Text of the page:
A California-based trucking company called Navarro Trucking Group which was responsible for removing intermodal containers from the ports of Los Angeles and Long Beach has ceased operations and filed for Chapter 7 bankruptcy.
Based in Bellflower, California, Navarro had 15 power units and the same number of drivers as per the SAFER website of the Federal Motor Carrier Safety Administration,
The intermodal company’s authority was voluntarily removed in late September, according to the FMCSA statistics. On Tuesday, its insurance is expected to be cancelled. In September 2019, FMCSA granted the trucking firm operational authorization.
On October 13, Navarro Trucking Group submitted their petition to the Central District of California chapter 7 bankruptcy court.
Navarro, which also hauled refrigerated food and fresh produce, lists assets of $500,000 to $1 million and liabilities of up to $10 million in the filing.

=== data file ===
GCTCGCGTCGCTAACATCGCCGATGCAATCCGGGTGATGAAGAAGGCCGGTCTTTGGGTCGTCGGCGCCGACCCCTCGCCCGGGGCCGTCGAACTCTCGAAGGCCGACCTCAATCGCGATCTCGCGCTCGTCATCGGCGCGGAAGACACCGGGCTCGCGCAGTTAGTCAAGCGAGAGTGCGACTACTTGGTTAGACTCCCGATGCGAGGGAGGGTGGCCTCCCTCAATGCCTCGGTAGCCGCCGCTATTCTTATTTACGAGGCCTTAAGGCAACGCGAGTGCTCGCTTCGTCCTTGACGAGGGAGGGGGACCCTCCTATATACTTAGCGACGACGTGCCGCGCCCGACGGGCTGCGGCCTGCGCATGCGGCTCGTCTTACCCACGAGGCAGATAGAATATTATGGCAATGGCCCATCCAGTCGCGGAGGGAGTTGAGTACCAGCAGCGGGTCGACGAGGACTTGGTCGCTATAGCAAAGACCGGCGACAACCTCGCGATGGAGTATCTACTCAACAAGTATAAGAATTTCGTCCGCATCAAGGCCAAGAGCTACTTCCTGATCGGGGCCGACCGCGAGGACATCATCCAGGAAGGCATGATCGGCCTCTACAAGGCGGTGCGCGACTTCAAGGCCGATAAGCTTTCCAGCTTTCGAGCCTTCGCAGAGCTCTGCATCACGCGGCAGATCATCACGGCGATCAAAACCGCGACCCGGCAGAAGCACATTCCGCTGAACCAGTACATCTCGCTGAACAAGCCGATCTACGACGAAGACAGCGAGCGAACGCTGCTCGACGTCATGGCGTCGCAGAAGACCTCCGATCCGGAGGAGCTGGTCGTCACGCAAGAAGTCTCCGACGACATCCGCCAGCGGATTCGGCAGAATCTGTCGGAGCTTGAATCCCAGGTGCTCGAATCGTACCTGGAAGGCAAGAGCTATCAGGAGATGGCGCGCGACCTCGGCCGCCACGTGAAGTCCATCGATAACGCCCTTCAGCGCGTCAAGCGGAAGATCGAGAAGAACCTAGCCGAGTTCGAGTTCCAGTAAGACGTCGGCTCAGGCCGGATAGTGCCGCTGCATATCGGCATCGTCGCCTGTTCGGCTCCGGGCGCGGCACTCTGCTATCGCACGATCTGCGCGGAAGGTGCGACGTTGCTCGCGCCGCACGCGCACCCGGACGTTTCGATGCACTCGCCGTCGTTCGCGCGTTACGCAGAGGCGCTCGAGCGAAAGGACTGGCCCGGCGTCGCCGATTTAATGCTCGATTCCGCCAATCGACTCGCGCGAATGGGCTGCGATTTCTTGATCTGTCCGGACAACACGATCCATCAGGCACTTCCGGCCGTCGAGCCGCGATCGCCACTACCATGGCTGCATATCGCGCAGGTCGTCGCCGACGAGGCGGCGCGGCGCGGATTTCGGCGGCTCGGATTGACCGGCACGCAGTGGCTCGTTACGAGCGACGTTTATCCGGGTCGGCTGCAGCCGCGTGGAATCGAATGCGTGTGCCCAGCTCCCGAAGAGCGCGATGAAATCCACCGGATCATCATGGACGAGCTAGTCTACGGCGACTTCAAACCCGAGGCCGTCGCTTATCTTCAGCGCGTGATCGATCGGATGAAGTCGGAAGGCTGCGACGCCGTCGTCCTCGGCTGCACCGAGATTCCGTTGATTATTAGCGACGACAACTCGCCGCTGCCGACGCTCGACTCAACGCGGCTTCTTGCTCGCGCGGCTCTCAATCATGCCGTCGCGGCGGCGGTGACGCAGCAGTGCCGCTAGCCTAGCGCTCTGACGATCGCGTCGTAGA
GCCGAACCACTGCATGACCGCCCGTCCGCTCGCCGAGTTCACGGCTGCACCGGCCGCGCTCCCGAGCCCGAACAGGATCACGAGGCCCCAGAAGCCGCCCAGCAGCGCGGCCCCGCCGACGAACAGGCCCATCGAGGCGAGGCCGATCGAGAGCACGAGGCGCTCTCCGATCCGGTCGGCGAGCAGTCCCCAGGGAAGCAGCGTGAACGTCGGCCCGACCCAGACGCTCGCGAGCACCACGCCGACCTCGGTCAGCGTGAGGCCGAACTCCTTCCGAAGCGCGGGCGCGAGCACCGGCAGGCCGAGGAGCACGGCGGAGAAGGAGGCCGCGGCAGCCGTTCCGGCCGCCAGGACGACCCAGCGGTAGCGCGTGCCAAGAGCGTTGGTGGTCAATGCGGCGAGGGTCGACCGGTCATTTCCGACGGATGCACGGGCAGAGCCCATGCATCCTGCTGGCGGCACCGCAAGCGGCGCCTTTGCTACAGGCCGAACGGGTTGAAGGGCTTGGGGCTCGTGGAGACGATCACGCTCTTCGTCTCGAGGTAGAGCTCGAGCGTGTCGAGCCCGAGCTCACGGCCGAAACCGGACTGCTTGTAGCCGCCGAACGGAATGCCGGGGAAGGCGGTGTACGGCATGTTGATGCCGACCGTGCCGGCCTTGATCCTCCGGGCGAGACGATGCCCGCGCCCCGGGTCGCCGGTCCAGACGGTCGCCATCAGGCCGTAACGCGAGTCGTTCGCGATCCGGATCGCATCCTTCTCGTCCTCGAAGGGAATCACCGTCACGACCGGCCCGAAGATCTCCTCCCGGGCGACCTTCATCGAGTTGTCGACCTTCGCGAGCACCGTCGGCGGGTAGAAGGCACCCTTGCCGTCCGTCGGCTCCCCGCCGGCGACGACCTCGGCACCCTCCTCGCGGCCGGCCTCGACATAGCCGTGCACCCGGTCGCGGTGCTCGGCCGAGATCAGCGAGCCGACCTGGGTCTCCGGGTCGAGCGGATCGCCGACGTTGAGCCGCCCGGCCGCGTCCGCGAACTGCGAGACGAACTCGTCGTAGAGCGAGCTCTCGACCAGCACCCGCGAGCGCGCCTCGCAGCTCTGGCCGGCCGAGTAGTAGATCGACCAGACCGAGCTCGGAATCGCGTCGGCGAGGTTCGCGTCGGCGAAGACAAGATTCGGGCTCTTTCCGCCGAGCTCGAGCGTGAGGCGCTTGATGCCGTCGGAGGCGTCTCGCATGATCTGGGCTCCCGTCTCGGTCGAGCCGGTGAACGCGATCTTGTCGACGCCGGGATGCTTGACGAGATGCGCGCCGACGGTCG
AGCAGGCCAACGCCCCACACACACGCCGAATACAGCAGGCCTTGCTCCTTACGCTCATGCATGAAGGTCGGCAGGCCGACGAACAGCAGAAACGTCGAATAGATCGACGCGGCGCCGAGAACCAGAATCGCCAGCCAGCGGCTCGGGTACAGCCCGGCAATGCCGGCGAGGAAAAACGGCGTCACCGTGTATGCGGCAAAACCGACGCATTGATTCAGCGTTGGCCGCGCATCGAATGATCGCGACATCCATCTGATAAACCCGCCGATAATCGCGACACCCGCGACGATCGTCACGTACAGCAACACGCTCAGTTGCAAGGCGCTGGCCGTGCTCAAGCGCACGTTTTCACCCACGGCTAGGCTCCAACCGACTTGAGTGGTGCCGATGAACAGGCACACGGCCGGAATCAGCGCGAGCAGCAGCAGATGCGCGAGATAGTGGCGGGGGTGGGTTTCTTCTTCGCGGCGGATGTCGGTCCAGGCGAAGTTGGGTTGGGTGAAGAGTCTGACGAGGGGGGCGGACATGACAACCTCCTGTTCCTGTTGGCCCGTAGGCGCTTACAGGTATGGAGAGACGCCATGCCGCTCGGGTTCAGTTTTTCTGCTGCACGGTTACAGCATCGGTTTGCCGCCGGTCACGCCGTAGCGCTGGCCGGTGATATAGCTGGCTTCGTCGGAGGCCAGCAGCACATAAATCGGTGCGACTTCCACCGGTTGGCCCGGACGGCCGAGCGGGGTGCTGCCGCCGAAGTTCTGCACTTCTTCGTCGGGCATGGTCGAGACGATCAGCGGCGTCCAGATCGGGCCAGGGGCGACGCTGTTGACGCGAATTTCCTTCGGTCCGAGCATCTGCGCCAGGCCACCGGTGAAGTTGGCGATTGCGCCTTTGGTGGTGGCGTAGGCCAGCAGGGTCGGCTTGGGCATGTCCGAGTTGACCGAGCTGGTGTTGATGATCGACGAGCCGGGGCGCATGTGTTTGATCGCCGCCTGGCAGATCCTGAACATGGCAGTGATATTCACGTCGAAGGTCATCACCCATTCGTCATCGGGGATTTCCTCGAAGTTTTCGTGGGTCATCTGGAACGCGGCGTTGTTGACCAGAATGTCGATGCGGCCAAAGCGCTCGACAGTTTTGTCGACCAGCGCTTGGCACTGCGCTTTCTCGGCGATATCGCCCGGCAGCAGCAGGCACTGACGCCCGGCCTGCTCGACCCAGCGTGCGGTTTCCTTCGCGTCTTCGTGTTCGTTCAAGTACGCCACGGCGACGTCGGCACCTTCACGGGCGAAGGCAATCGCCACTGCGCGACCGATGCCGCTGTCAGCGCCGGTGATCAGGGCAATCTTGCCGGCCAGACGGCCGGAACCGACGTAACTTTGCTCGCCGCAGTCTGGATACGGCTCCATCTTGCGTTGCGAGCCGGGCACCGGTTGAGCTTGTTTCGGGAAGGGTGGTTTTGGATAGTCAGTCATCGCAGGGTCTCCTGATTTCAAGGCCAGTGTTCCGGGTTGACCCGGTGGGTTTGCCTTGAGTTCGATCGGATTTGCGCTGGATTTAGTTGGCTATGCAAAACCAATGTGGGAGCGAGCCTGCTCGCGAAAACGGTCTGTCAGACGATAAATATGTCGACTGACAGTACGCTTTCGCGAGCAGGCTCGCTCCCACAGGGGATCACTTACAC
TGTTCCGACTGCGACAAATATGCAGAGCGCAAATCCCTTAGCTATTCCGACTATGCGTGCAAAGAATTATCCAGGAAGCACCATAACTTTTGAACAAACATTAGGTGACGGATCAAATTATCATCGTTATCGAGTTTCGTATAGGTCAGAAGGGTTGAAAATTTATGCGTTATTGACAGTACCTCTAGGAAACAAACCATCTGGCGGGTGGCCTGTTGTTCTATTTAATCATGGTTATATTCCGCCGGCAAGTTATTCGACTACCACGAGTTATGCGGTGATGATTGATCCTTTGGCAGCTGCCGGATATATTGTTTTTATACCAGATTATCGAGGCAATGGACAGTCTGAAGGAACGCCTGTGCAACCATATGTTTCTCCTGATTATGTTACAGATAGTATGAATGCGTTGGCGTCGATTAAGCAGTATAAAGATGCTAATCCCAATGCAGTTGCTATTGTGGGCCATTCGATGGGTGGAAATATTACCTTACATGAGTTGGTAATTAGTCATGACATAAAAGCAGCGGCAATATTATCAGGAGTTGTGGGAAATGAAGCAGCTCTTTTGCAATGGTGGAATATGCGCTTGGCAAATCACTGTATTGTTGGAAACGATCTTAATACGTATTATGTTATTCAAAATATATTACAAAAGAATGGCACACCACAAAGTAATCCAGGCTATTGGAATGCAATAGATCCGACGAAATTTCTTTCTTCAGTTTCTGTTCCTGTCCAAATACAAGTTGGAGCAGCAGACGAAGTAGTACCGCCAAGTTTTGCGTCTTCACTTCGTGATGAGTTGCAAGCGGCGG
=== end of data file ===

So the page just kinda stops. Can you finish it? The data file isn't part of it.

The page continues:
After administrative fees are paid, the company maintains that no funds will be available for distribution to unsecured creditors.
Why the business was compelled to close its doors is unknown. However, drayage carriers continue to be plagued by ongoing supply chain obstacles and uncertainty caused by AB5, California’s controversial independent contractor law.
According to the bankruptcy filing, Navarro Trucking Group owes more than $1.6 million to several finance companies listed as secured creditors for the company’s equipment, which includes several tractors and trailers.
The U.S. Small Business Administration is the trucking company’s largest unsecured creditor, owed $499,000 for a loan obtained through the COVID-19 Economic Injury Disaster Loan (EIDL) program. While funds received through the Paycheck Protection Program are forgiven, the US Small Business Administration has delayed repayment of disaster relief funds until two years after the loan’s origination date.
TVT Capital in Roslyn, New York, owed $242,000 for a business loan, and American Express owed more than $142,000.